Maybe it doesn't really look like it in pictures, but its quite more usable as a keyboard than most other bits of gear. Much, much better than the ZX Spectrum, anyway .. but I learned to touch type on my Oric, so maybe I'm biased. Also, it can be argued that the Oric was a better machine than the Spectrum - although the Spectrum had far better market traction.
This was a lesson I learned during that era but applied every decade since: its not about the power, its about the users. It doesn't matter if the machine is 'better' on spec; if the market allows for lesser technology, so be it for us developers to follow along.
But .. what is it about the 6502 that made it 'worse' than the Z80? A lot of the other machines in your list used similar CPU's .. even the C64 had a 6502-derived processor (6510) ..
Don't confuse the machine with the CPU.
Being late to the party and not offering anything that made it stand out at a similar price point was enough to make it a non-starter. I don't fault them for trying though, the '8 bit home computer' was an area that everybody was trying to get into back then.
The failure rate of Commodores was incredible. I got pretty good at the strip down, test, combine 6 bad machines to make 5 working ones routine, it wasn't rare to sell 50 machines on a Saturday and to get back a few of those by the time the week was out.
The Firebird bleepload was interesting in that it had a small leader tone and loaded small blocks of data, checked them with (IIRC but I could be wrong) a CRC, incremented a block count and then loaded the next block. Because this was all done at the standard spectrum loading speed it actually made games take longer to load than normal, but had the supposed advantage of being able to rewind and retry a block if it didn't load successfully, or as was the case for many people, continuously fail to load a block successfully.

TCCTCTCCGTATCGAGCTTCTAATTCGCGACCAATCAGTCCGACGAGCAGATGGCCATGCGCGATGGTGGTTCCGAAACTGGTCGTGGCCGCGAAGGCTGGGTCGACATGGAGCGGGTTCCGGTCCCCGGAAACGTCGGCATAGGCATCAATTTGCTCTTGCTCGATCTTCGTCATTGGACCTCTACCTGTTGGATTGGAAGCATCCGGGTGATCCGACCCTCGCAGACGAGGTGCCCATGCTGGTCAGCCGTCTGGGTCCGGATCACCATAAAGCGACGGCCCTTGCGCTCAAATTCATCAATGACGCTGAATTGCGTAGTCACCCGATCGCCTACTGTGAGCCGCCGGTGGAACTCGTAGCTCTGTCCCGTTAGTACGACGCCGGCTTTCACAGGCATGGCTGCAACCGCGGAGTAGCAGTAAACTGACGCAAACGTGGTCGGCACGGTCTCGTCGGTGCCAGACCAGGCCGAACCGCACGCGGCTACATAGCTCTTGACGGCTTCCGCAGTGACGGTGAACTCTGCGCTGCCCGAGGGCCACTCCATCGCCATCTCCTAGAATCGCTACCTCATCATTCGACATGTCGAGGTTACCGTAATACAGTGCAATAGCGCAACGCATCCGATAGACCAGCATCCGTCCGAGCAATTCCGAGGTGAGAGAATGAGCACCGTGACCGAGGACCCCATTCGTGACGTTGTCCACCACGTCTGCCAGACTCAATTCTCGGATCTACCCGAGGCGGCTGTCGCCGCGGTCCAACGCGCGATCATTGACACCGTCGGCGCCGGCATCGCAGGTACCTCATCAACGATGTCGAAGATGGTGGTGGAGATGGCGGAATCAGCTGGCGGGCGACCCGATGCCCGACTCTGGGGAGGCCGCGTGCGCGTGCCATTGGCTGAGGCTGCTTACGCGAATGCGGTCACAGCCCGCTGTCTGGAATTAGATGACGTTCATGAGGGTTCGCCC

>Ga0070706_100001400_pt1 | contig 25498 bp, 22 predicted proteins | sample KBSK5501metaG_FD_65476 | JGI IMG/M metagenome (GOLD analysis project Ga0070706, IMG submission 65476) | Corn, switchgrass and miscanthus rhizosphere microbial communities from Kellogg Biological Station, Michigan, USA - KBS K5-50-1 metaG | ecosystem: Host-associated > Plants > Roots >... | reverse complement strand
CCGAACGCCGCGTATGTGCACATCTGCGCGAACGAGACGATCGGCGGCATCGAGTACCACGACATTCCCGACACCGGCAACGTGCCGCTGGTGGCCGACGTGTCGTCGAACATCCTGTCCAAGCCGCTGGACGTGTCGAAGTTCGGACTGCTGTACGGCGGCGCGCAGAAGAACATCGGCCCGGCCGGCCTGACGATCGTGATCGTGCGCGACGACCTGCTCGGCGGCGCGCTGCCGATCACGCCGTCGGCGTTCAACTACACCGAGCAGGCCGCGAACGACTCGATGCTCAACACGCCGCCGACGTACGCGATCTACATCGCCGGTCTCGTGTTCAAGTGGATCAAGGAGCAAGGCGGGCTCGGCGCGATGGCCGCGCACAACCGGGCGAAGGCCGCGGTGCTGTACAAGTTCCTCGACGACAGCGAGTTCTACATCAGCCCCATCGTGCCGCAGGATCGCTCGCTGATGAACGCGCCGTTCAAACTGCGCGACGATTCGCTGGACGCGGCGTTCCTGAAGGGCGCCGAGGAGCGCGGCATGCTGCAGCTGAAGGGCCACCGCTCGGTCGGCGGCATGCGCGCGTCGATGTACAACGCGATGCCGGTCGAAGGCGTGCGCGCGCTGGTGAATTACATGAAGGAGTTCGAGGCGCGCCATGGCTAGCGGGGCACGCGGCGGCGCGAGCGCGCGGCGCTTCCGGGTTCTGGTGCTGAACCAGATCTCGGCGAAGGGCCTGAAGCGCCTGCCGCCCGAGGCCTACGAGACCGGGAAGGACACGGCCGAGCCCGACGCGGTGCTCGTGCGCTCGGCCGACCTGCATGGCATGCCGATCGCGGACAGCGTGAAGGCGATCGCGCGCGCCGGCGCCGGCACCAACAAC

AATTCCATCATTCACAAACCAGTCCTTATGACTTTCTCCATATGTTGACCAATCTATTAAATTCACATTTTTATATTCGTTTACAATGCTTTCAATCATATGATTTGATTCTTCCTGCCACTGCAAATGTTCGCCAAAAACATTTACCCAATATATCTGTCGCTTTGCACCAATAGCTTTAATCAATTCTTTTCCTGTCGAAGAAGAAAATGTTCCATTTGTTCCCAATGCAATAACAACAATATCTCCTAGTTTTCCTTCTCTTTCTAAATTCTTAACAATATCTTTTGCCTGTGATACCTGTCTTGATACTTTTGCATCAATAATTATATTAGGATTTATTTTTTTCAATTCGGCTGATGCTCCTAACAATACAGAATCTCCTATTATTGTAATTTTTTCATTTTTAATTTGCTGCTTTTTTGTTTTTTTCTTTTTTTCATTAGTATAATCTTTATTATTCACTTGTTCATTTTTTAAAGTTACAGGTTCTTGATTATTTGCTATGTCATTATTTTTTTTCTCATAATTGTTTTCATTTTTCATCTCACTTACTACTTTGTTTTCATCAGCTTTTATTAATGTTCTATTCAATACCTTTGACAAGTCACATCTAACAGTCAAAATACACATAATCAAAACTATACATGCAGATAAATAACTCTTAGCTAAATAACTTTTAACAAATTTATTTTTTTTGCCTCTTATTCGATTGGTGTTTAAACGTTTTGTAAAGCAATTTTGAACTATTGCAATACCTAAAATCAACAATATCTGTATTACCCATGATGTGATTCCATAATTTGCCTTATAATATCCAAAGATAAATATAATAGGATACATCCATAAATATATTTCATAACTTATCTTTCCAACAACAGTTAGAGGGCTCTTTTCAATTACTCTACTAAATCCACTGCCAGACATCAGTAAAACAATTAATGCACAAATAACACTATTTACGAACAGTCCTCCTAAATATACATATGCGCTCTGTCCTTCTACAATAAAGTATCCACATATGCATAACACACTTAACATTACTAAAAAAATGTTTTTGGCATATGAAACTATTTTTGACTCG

There were a fair few releases of Elite, I remember there being a version that used a terrible copyright protection mechanism called Lenslok (I first saw it in a game called TT Racer). Lenslok was a plastic prism that had to be calibrated to your TV each time you loaded a game. It would display two characters mangled in a way that supposedly could only be read through the prism (but you could just document the characters that came up when you had the lenslok viewer and then look them up when you didn't have one.
Using a Multiface (which was a hardware device that would jump to a special area of onboard memory with a hex editor when a special red button was pressed) and a debugger you could pull the loader apart, find the jump to the decompression/game start routine then usually step through to the code, patch the jump to lenslok out (although I preferred changing the code that checks user input to always compare to itself in case any later checks would match, some people would just jump to the successful code entry address too) and then modify the loader to patch the code or jump to the address on start.
The multiface also had the ability to dump out the contents of memory to disk as a snapshot, but it would check to see if the multiface was there afterwards as it's own form of copyright protection. This again was pretty straightforward to patch out, but felt like cheating, and if you hadn't already cracked the loader then if you wanted to dump out the loading screen you'd risk losing the bottom 512 bytes IIRC due to the menu that popped (but I might be wrong, it's been nearly 30 years since I've used one).